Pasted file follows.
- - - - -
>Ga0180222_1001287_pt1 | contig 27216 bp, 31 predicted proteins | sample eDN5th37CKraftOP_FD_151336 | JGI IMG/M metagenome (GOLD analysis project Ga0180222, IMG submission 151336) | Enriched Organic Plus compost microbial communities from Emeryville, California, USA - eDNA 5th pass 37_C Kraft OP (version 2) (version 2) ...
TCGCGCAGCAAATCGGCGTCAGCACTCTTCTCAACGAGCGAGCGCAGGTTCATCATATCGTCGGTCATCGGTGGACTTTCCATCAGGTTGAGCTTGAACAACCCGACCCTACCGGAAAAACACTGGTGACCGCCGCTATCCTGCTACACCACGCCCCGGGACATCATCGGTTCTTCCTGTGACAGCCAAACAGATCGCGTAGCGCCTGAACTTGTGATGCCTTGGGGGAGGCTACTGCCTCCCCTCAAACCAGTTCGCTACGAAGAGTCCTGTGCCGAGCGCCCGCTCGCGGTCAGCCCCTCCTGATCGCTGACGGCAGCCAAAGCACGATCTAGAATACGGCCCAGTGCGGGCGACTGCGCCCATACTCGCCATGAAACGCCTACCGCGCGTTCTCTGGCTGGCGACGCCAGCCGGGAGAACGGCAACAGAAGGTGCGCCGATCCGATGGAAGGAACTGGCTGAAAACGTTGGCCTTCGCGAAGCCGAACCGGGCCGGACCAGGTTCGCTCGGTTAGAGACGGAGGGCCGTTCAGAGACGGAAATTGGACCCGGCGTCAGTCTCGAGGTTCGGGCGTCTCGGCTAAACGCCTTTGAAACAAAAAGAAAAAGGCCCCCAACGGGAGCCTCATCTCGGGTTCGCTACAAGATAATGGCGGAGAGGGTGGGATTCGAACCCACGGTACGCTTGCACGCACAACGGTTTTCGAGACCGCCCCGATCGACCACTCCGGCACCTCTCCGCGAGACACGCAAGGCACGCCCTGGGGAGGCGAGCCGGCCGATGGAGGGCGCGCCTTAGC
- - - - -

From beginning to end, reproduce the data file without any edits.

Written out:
>Ga0180222_1001287_pt1 | contig 27216 bp, 31 predicted proteins | sample eDN5th37CKraftOP_FD_151336 | JGI IMG/M metagenome (GOLD analysis project Ga0180222, IMG submission 151336) | Enriched Organic Plus compost microbial communities from Emeryville, California, USA - eDNA 5th pass 37_C Kraft OP (version 2) (version 2) ...
TCGCGCAGCAAATCGGCGTCAGCACTCTTCTCAACGAGCGAGCGCAGGTTCATCATATCGTCGGTCATCGGTGGACTTTCCATCAGGTTGAGCTTGAACAACCCGACCCTACCGGAAAAACACTGGTGACCGCCGCTATCCTGCTACACCACGCCCCGGGACATCATCGGTTCTTCCTGTGACAGCCAAACAGATCGCGTAGCGCCTGAACTTGTGATGCCTTGGGGGAGGCTACTGCCTCCCCTCAAACCAGTTCGCTACGAAGAGTCCTGTGCCGAGCGCCCGCTCGCGGTCAGCCCCTCCTGATCGCTGACGGCAGCCAAAGCACGATCTAGAATACGGCCCAGTGCGGGCGACTGCGCCCATACTCGCCATGAAACGCCTACCGCGCGTTCTCTGGCTGGCGACGCCAGCCGGGAGAACGGCAACAGAAGGTGCGCCGATCCGATGGAAGGAACTGGCTGAAAACGTTGGCCTTCGCGAAGCCGAACCGGGCCGGACCAGGTTCGCTCGGTTAGAGACGGAGGGCCGTTCAGAGACGGAAATTGGACCCGGCGTCAGTCTCGAGGTTCGGGCGTCTCGGCTAAACGCCTTTGAAACAAAAAGAAAAAGGCCCCCAACGGGAGCCTCATCTCGGGTTCGCTACAAGATAATGGCGGAGAGGGTGGGATTCGAACCCACGGTACGCTTGCACGCACAACGGTTTTCGAGACCGCCCCGATCGACCACTCCGGCACCTCTCCGCGAGACACGCAAGGCACGCCCTGGGGAGGCGAGCCGGCCGATGGAGGGCGCGCCTTAGC